The Federal Government has announced that it has directed the Australian Competition and Consumer Commission (the ACCC) to hold an inquiry into the impact of digital platform services on the state of competition in media and advertising services markets. The announcement came in the form of a joint media release issued by the Treasurer, Senator Scott Morrison and the Minister for the Arts, Senator Mitch Fifield, on Monday 4 December 2017.
The Federal Government's direction to the ACCC is made under section 95H(1) of the Competition and Consumer Act 2010 (Cth). Section 95H(1) relates to price inquiries by the ACCC and the power of the Government to direct the ACCC to undertake such inquiries.
In broad terms, this inquiry will give the ACCC the power to obtain information which will make digital platforms, such as Google and Facebook, more transparent. This will then enable the ACCC to test whether a case can be made for further intervention or use of the ACCC’s broader enforcement powers.
According to the joint Media Release, the inquiry forms part of the Government’s broader "Broadcast and Content Reform package" and was one of the measures agreed to with the Nick Xenophon Team in the Senate.
Under the terms of reference provided by the government the ACCC has been directed to consider:
In a separate Media Release the ACCC has described the inquiry as looking into the effect that digital search engines, social media platforms and other digital content aggregation platforms are having on competition in media and advertising services markets. The ACCC Chairman Rod Sims is quoted as saying that:
The need for an inquiry is driven by the fact that advertising expenditure in print newspapers has been in decline for a number of years. According to the ACCC, recent merger reviews have shown that most advertisers are spending less on print newspapers and finding alternative ways of reaching target audiences, including through digital media.
The ACCC have said that the inquiry is to examine whether digital platforms are exercising market power in commercial dealings to the detriment of consumers, media content creators and advertisers. It will look closely at longer-term trends as well, such as the effect of technological change on competition in media and advertising.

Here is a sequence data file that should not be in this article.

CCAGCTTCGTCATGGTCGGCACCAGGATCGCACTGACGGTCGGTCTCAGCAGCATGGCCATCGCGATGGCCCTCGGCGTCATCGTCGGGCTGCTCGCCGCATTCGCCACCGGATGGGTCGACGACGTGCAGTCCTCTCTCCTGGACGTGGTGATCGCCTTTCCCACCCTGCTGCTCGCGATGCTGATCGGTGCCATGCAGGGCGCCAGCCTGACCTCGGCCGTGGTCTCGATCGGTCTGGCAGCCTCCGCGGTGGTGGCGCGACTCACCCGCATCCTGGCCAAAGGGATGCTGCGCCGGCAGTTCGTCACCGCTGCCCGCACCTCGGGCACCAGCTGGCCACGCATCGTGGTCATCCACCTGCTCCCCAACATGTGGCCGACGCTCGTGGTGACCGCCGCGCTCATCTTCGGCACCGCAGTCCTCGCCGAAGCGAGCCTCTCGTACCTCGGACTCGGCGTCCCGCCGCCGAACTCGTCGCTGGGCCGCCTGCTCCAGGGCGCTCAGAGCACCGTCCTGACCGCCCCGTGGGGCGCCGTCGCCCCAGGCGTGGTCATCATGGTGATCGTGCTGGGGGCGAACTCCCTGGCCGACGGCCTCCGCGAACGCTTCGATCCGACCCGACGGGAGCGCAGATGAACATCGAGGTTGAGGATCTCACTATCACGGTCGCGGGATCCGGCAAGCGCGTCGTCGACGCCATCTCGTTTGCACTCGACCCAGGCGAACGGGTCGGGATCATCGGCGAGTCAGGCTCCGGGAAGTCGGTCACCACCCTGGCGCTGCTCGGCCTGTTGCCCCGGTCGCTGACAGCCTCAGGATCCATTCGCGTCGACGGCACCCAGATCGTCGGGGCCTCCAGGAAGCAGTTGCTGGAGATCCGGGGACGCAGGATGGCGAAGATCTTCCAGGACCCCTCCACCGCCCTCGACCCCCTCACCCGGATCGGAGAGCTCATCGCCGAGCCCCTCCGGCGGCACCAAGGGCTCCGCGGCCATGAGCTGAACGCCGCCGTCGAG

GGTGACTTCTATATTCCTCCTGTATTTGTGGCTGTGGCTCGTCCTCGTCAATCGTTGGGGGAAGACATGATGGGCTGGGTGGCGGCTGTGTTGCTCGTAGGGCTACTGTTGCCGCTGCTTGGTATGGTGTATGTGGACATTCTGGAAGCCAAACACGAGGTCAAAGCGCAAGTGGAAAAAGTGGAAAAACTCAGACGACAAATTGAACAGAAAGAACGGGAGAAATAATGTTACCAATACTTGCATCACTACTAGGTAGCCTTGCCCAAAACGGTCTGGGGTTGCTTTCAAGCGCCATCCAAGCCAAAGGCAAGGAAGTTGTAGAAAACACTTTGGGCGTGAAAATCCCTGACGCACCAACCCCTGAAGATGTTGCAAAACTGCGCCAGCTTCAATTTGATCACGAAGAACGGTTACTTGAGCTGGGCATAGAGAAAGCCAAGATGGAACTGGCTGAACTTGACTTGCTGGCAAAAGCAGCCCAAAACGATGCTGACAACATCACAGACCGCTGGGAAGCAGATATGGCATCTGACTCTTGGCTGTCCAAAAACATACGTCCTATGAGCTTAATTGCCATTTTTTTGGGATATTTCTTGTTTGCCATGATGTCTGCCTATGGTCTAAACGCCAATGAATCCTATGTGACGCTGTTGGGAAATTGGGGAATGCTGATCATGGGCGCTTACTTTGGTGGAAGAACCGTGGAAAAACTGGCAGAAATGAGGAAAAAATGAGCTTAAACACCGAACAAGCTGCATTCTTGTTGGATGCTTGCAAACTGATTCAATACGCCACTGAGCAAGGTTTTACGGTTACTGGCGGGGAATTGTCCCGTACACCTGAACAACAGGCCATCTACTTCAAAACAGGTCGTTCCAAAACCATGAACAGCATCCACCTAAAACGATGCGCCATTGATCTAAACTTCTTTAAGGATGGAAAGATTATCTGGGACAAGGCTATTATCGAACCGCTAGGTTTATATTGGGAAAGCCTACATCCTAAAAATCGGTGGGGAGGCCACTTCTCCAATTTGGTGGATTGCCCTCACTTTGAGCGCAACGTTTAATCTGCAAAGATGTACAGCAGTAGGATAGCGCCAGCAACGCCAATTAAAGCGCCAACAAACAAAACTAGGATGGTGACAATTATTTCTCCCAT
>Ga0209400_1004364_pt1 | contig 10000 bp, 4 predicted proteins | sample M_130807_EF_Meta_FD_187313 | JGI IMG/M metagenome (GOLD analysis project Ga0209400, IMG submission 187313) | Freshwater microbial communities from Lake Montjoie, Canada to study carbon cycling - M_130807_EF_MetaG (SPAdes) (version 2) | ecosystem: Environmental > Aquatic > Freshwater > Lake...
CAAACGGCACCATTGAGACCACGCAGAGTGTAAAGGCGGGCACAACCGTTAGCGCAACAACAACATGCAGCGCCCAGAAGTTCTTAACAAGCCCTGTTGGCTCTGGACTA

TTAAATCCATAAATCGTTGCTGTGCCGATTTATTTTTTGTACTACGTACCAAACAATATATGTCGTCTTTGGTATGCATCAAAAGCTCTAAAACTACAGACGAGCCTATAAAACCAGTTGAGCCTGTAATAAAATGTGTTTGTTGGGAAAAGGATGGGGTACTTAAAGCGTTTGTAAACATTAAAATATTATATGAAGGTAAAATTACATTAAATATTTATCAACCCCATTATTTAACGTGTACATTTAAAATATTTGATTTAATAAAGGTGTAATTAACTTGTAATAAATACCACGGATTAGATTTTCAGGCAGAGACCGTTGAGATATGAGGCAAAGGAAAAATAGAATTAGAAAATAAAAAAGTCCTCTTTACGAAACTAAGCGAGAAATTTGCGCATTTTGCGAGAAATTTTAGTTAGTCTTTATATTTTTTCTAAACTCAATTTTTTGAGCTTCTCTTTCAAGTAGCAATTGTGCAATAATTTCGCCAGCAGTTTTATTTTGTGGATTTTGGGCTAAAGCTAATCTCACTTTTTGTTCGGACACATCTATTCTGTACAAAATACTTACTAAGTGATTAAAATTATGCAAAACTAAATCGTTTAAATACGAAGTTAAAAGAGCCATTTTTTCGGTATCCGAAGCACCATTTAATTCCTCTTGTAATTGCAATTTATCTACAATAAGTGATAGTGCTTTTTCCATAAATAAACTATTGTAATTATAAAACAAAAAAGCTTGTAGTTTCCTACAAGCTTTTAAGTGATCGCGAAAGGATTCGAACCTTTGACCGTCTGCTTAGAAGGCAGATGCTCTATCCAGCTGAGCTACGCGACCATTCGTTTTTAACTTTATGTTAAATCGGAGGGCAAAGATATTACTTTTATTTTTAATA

A key concern is that the digital evolution of the media sector is affecting the "traditional media’s" ability to fund the development of content. The inquiry will look closely at the impact of digital platforms on the level of choice and quality of news and content being produced by Australian journalists. Holding the inquiry under Part VIIA of the Competition and Consumer Act 2010 (Cth) means the ACCC can use compulsory information gathering powers and hold hearings to assess the level of competition in the market. In this respect according ACCC Chairman Rod Sims the ACCC is:
The inquiry's scope will include not only social media platforms like Facebook, Twitter and Instagram but also digital search engines like Google, and digital content aggregators like Google's News Service. The investigation may even consider the role of organisations like the ABC, according to ACCC Chairman Rod Sims. This will mean the inquiry could be quite far ranging and provide for some interesting outcomes.
Because the inquiry was formally initiated by the government and not by the ACCC, the ACCC has the ability to use compulsory information gathering powers and hold hearings. These powers may be necessary as many of the companies who could be involved predominantly operate overseas and getting information from them could prove contentious, even difficult, although the ACCC's Chairman is on the record as saying, he ". . . didn't anticipate a legal fight".
The ABC News reports that this type of inquiry has been done in a few other countries. One example occurred in Spain where the outcome was the imposition of an intellectual property law that charged news aggregators for re-publishing headlines or showing snippets of news stories. This had the result of causing Google to axe its service in Spain and massively reduced online traffic to Spanish News sites.
If the inquiry reveals a problem which is not one that can be dealt with as a breach of the Competition and Consumer Act 2010 (Cth), the ACCC will be able to make recommendations to the Government which the Government could then legislate for, should it so choose. If the problem is one that is a breach of the Competition and Consumer Act 2010 (Cth) the ACCC can look to its new post-Harper powers with respect to the misuse of market power, as well as looking at whether there is any misleading and deceptive conduct, and related breaches.
Given its scope, the inquiry will take place over an extended period. The ACCC has indicated it expects to produce a preliminary report in early December 2018, with a final report due in early June 2019. Further information on the inquiry can be found.
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